Mario seriously misinterpreted his Mama’s recipe for boiled hams

The next and final stop on my whirlwind tour of Super Mario Odyssey was Bubblaine in the Seaside Kingdom. Yes, this is the one with the nipples. Another drastic change in visual style to the worlds I’d played prior, Bubblaine is a gorgeous coastal area populated by snail people, who’ve had their precious tank of sacred water taken over by a mean looking octopus. This world felt smaller than a lot of the others that have been shown to the public thus far, but it was still similarly open-ended in its design. My first port of call before sorting out that tentacled bully was to locate the Crazy Cap store to buy those bright red board shorts and show off some skin. Fun fact: if you stand around too long at the beach, Mario’s nose gets sunburnt! Once that was done, it was time to locate and activate some emergency buttons around the beach to bring ol’ eight-legs down for a fight. Getting around the Seaside Kingdom is a blast thanks to a certain smaller octopus enemy type that gets around in a floating bubble and uses water jets to propel itself in all directions. Needless to say, jetting around the place is a blast, and it plays a critical part in the ensuing boss fight with my purple cephalopod friend, which I’m not embarrassed to say I failed at multiple times. I get stage fright when people watch me play. Aside from my failings as a gamer, Bubblaine is a great change of pace, a more chilled atmosphere and a small but open-ended beach playground for Mario to frolic in. It helps that Super Mario Odyssey continues to look absolutely gorgeous, too. Every demo I’ve played so far has been in TV mode, so I can’t vouch for how the game holds up on the handheld yet, but I’m pretty confident it’ll look just as amazing.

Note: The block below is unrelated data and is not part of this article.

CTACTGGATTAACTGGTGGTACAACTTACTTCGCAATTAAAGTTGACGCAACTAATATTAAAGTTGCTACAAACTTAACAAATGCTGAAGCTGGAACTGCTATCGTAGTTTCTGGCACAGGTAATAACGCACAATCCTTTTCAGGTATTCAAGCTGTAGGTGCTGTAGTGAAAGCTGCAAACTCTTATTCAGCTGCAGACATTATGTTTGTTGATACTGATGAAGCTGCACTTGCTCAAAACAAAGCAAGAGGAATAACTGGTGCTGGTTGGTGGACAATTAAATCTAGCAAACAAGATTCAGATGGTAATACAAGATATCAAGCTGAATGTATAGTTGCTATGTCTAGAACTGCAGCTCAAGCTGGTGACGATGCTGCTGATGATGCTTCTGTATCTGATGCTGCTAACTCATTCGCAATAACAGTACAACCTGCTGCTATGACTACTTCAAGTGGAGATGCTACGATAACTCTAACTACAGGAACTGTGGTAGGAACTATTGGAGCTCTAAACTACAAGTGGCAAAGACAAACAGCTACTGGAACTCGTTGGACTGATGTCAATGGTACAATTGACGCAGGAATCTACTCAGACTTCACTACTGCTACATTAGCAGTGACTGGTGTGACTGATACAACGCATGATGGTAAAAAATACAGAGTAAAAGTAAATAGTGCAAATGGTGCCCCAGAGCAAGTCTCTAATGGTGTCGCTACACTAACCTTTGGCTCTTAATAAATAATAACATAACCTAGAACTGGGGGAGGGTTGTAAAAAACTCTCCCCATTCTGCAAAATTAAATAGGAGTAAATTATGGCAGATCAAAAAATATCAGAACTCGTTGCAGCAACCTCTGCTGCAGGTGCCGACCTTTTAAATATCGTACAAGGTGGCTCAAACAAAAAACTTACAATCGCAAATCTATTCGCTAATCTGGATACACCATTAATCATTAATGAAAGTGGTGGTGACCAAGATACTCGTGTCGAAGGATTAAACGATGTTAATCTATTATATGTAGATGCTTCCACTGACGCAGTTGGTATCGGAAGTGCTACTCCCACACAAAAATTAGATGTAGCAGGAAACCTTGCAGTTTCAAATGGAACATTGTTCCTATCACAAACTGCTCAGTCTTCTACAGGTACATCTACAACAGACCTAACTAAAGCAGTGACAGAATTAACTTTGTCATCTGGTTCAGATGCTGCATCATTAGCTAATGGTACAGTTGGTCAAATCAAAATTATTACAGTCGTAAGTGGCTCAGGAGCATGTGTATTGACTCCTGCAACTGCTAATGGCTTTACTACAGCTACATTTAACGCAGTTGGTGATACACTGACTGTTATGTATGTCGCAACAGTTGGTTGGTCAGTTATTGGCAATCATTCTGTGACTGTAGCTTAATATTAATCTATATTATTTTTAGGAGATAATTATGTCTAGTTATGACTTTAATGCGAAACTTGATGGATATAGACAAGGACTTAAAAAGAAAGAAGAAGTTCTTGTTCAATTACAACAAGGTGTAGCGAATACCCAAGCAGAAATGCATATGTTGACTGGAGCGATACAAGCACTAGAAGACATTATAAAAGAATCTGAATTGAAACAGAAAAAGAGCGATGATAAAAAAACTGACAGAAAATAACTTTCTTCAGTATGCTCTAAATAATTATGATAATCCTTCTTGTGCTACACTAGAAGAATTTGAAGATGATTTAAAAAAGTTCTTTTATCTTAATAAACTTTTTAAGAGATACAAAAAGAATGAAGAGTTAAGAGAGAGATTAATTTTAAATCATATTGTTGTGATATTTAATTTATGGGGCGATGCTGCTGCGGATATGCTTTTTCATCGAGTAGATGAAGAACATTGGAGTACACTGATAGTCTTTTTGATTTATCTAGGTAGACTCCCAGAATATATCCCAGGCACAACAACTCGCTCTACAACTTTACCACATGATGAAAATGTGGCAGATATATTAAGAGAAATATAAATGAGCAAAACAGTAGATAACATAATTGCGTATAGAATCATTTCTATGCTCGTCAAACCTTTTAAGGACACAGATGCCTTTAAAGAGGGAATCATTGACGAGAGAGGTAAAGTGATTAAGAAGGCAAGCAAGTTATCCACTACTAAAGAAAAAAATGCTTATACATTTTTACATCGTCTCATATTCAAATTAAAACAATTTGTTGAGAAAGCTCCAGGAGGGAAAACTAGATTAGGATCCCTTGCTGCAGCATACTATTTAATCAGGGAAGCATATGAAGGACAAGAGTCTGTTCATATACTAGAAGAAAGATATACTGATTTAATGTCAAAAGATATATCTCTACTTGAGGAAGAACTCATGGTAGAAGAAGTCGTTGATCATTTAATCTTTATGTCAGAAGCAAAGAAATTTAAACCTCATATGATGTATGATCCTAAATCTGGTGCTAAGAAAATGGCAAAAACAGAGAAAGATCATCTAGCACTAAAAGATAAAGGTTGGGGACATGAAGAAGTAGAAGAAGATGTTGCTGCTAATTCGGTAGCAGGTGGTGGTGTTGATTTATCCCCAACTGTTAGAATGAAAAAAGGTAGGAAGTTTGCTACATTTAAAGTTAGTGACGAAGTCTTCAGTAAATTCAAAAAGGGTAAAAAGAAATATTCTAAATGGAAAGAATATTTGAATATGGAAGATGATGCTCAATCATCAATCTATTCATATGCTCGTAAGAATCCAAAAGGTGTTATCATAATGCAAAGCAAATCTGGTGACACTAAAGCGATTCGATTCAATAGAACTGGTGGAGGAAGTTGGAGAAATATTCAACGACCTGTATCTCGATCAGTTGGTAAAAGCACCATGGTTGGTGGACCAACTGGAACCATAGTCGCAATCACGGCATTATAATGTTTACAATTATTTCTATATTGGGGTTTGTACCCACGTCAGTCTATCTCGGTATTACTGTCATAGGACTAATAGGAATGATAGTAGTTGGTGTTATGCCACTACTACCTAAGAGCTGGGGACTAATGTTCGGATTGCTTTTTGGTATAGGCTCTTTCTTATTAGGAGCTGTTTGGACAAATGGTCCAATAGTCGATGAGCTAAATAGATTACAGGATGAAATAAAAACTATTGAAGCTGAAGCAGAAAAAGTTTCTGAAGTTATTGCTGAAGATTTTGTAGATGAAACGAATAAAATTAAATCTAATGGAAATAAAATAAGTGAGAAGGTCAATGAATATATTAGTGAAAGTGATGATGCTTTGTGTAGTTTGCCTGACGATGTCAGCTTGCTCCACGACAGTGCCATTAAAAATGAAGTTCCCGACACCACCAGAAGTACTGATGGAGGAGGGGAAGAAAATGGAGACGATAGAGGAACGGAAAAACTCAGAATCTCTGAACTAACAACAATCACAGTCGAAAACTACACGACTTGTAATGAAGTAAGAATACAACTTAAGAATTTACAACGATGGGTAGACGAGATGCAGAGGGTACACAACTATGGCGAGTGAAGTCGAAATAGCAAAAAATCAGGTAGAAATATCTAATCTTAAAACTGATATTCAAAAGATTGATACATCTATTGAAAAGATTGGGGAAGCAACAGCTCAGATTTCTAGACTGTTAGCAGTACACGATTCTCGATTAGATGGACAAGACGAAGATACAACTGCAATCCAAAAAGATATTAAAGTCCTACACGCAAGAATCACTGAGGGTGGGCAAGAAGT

“Those Splatoon kids think I’m too old to play? I’m-a show them!” 

Unfortunately, it was here that my brief time with Super Mario Odyssey concluded. There was never a doubt in my mind that Nintendo would knock it out of the park with this game, but the small taste that I got this week just served to solidify that fact. Plus, I got to see more than a few of the finer details that really come together to make this a special kind of game, something that doesn’t come around as often as it should. Expect to hear a lot more from me when Super Mario Odyssey launches on October 27th this year.

Kieron started gaming on the SEGA Master System, with Sonic the Hedgehog, Alex Kidd and Wonder Boy. The 20-odd years of his life since have not seen his love for platformers falter even slightly. A separate love affair, this time with JRPGs, developed soon after being introduced to Final Fantasy VIII (ie, the best in the series). Further romantic subplots soon blossomed with quirky Japanese games, the occasional flashy AAA action adventure, and an unhealthy number of indie gems. To say that Kieron lies at the center of a tangled, labyrinthine web of sexy video game love would be an understatement.